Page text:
Why Couldn’t it be You?



“I would never be able to do that.”

“I don’t have what it takes to get there.”

These are some of the excuses I hear from people who tell me they aren’t able to do things others are doing.  For some reason, they see an insurmountable barrier between themselves and these people.

But one important question to ask is this: “why couldn’t it be you?”

It’s a legitimate question.  Is there a good reason why you can’t do what some other people are doing or are you just making excuses?

Seeing Other People vs You

Years ago, when I took my first trip to Southeast Asia, I invited a friend to come along.  He said he wanted to come, but just wasn’t able to get away from home for that long.

That’s fair.  After all, sometimes there are good reasons why you can’t take time off to go somewhere.

What didn’t make sense was after I had returned.  As I was showing some of my photos and relating my stories, he expressed a deep interest in seeing those places.  When I asked him what was stopping him he just flatly said, “I don’t think I could do it.”

The more I pressed into why he couldn’t do it, the more he resisted.  So I didn’t push it too much.

What was strange was how he discounted all my reasons why he could go.

I told him that travel there was inexpensive.  Transportation and lodging was much cheaper than in the U.S.  In one instance, I found a decent, clean hostel in Vietnam for only $3 a night.

He didn’t believe me.

I told him that places are easy to get around.  It’s hard to get lost as long as you stay on the beaten path.  Many people speak English so finding your way around is pretty easy.

He told me he still thought language would be hard to manage for him.

No matter what I said, he found a reason to discount his abilities to travel there.

It’s Not Something You Can’t Do

I’ve found that this resistance and ability to find excuses doesn’t end with traveling.  Many people will give just as many reasons why they can’t do other things.

People will find reasons why they can’t write a book.  They’ll find reasons why they can’t go to the gym on a regular basis or learn a new skill.  I’ve met some guys who see girls they want to talk to in bars and give many reasons why they can’t go up to them and start a conversation.

Once again, “why can’t it be you?”

The first thing you need to understand is that those reasons you’re giving really aren’t reasons – they’re excuses.

Admitting that it really can be you is important.  As soon as you admit you can do something, it changes.  You don’t look for reasons why you can’t do it and find reasons why you can do it.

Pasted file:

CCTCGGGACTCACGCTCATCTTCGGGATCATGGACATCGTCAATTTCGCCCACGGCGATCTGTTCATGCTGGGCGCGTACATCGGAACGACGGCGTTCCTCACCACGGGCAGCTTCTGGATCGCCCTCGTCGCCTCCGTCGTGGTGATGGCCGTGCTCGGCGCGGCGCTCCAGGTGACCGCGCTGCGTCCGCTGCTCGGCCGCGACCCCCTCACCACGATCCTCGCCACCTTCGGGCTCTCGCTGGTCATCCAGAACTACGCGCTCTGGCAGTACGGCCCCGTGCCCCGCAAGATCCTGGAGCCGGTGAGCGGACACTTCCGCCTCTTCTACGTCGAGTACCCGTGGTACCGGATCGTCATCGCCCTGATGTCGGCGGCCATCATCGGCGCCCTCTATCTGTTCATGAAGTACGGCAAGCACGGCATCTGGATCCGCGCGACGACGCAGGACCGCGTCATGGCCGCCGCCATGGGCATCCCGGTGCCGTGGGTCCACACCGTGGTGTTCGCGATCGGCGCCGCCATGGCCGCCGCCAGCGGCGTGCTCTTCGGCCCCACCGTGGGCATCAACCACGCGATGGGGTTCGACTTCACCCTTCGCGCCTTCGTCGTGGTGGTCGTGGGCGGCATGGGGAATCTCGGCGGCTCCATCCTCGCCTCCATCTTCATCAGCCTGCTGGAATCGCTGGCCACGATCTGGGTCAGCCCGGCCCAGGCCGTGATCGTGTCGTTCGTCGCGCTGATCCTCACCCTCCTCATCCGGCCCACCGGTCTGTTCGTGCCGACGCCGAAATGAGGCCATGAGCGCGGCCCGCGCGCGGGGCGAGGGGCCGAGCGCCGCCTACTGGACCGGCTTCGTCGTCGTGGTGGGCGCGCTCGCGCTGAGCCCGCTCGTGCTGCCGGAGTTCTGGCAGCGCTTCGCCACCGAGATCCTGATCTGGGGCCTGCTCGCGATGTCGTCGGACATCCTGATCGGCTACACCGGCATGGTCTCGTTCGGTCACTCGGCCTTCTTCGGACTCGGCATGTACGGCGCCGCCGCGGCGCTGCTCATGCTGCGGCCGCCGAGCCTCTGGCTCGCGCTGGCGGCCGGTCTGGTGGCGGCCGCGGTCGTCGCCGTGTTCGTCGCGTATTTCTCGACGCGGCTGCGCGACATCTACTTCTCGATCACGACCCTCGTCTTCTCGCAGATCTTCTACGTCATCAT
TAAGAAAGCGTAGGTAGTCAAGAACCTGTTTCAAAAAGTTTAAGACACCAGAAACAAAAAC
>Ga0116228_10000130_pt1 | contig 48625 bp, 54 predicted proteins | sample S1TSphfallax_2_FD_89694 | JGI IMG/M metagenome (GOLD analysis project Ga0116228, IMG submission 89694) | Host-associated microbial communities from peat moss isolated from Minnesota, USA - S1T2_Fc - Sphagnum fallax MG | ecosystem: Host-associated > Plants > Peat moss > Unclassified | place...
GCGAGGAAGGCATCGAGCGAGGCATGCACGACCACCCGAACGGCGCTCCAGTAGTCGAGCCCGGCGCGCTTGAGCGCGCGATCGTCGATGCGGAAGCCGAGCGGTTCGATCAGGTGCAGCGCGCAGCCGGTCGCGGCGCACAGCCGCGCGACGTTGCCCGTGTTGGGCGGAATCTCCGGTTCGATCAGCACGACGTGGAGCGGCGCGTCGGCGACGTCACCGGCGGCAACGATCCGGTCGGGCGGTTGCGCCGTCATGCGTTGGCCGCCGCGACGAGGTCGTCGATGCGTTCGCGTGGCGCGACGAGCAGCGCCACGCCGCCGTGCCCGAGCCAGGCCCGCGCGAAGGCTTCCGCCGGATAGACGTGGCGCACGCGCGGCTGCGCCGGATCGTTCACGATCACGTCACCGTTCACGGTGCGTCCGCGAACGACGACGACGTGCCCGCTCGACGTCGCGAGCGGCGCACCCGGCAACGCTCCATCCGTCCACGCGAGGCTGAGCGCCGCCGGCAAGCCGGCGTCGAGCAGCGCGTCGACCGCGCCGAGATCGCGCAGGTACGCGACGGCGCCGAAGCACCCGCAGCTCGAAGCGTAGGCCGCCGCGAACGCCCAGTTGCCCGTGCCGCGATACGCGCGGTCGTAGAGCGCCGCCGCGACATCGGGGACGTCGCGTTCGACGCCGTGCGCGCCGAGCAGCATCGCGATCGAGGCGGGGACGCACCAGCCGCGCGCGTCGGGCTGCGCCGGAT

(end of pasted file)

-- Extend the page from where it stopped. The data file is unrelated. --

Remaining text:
When you’ve answered the question by admitting that there really is no reason why it can’t be you, you’re ready to move on to the next question: what’s keeping you from doing it?

Once you’ve removed all your excuses, you’re left with real obstacles to overcome.  These are what you need to focus on to achieve your goals.

For instance, my friend who couldn’t travel to Asia told me he couldn’t go because he was afraid people didn’t speak English or he would get lost.  Those were excuses.

Once he got rid of those, he could focus on what really was hurting his ability to travel: money.  This was a real legitimate obstacle for why he couldn’t go.

From there he could implement a plan to cut his costs or earn extra money.  He could set a rule to set aside a certain percent of his income until he reached a target amount of money in the bank.

It’s a much better way to overcome real obstacles and achieve what you want to do instead of brushing ideas aside in a series of excuses.

The same goes for a whole long list of achievable goals:

Instead of giving an excuse of not having enough talent to write a book, you can focus on the real obstacles such as finding enough time to write one or improving your writing skills.

You might give excuses for not talking to that hot person in the bar such as the timing isn’t right or you don’t want to be a bother.  But once you get rid of them, you can focus on your real problems such as a lack of self-confidence.

Once you stop telling yourself what you’re not capable of doing, you open up a new world full of things you can do.  Of course, that might mean confronting hard, real-world obstacles to overcome.  But I’d rather live my life telling myself what I can do instead of excusing everything away.
photo credit: BigGolf

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  1. Steve – I love this. ‘Why can’t it be me?’

    Often we look at successful people and think they either have some magical abilities we do not, or have had a ridiculous amount of luck. Often this is hardly ever the case!

    Re-framing a question in your mind really helps empowerment. Asking ‘how can I?’ rather than ‘Why can’t I’ is a great start !

    – Razwana

    • Yeah, re-framing your mind can be powerful. Instead of asking questions that limit you, it’s much better to ask questions that empower you. It’s a simple change, but can lead you to much bigger and better things as a result.